| Tech

GM Invests In Driverless Cars, Launching New Era Of Machine-Based Rubbernecking And Bird-Flipping

(ROBYN BECK/AFP/Getty Images)

Every day, human drivers create all sorts of obstacles on the road, including traffic jams, rubbernecking, and road rage. The world’s top automotive engineers have studied the problem for years, and asked a very innovative question:

What if machines could do all that for us?

And not just the rubbernecking and bird-flipping, by the way. Driving, too! It’s why major automobile makers are making massive investments in driverless car technology, as General Motors did this week when it acquired Strobe, a company focused on autonomous cars.

Mechanical and civil engineers are certain that machine-controlled vehicles can impressively correct so many driving deficiencies created by human error, which range from wasting fuel to causing fatal accidents.

And surely machines will also be more efficient than humans in their bird-flipping and rubbernecking, although those driving mainstays haven’t been specifically addressed by the engineering community.

One negative consequence of driverless cars would be the loss of jobs in the trucking and livery businesses. Although they aren’t glamorous, driving jobs with Lyft or Greyhound or Penske Trucking provide employment to blue collar workers, graduates with a side-hustle, and actors killing time between the four auditions they get in a calendar year.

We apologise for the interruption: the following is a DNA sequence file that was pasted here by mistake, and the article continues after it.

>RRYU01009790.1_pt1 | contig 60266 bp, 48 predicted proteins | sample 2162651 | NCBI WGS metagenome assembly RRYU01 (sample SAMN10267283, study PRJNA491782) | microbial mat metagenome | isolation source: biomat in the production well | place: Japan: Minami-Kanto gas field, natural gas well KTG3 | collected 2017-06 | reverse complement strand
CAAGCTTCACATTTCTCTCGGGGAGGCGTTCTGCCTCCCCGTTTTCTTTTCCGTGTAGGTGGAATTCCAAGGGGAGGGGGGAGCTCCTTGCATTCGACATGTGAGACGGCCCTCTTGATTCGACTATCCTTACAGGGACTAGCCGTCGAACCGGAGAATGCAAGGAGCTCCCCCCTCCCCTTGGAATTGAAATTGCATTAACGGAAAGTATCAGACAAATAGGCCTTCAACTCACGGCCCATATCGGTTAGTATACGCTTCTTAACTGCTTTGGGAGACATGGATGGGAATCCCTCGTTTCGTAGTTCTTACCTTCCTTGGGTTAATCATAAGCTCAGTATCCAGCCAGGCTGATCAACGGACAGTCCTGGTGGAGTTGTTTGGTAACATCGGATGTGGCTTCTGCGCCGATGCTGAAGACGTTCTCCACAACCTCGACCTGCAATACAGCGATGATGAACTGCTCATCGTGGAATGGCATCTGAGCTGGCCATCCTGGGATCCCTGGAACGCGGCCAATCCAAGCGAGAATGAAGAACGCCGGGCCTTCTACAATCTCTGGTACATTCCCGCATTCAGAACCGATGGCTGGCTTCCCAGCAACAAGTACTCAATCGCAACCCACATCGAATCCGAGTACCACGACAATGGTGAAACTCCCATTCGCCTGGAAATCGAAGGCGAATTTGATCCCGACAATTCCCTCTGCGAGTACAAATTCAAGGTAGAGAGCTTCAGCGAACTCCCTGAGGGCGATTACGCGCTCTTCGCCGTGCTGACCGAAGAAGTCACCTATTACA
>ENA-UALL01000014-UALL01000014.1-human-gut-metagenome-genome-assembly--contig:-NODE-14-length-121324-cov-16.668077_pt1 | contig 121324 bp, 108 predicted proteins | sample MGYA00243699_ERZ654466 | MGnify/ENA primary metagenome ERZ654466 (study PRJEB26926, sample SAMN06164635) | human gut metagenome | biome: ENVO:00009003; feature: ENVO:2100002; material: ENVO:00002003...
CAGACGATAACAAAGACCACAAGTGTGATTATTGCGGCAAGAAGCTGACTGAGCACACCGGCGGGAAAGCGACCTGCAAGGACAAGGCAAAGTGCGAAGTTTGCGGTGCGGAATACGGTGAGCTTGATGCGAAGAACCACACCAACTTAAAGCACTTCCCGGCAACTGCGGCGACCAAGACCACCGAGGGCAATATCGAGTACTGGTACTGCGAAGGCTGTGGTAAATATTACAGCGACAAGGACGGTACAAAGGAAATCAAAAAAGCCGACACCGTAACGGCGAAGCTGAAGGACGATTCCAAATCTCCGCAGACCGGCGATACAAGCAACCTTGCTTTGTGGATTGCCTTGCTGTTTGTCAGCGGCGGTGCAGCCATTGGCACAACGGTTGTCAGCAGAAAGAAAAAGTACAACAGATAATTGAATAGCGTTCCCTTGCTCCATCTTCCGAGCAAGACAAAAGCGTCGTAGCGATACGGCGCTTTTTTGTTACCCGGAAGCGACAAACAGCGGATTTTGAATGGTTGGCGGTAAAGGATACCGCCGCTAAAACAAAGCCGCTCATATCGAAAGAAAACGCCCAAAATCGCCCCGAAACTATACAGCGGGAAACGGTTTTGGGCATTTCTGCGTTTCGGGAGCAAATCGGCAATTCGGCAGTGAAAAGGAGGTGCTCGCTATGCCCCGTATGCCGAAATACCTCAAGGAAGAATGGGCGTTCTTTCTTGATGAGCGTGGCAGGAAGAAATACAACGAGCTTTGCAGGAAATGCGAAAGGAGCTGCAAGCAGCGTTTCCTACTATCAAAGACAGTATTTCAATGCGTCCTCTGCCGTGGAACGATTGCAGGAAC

Social scientists and cultural critics acknowledge these job losses — as well as the moral dilemma of putting decisions like “which way to swerve?” in the hands of machines — but many argue they are a needed tradeoff for the benefits of driverless cars, such as lowering carbon emissions or permitting people to work or sleep during their commutes.

It mimics the tradeoff that occurred when print media migrated online, which saved vast amounts of paper and fuel, but which killed a lot of jobs in the backpage escort ad industry. Or when elevators became button-operated, which saved time but eliminated jobs for crank operators and the people who designed their amusing outfits.

But the driverless future is still that — the future — so all the pros and cons of the current driving industry will remain for now. In other words, get that bird-flipping in while you still can!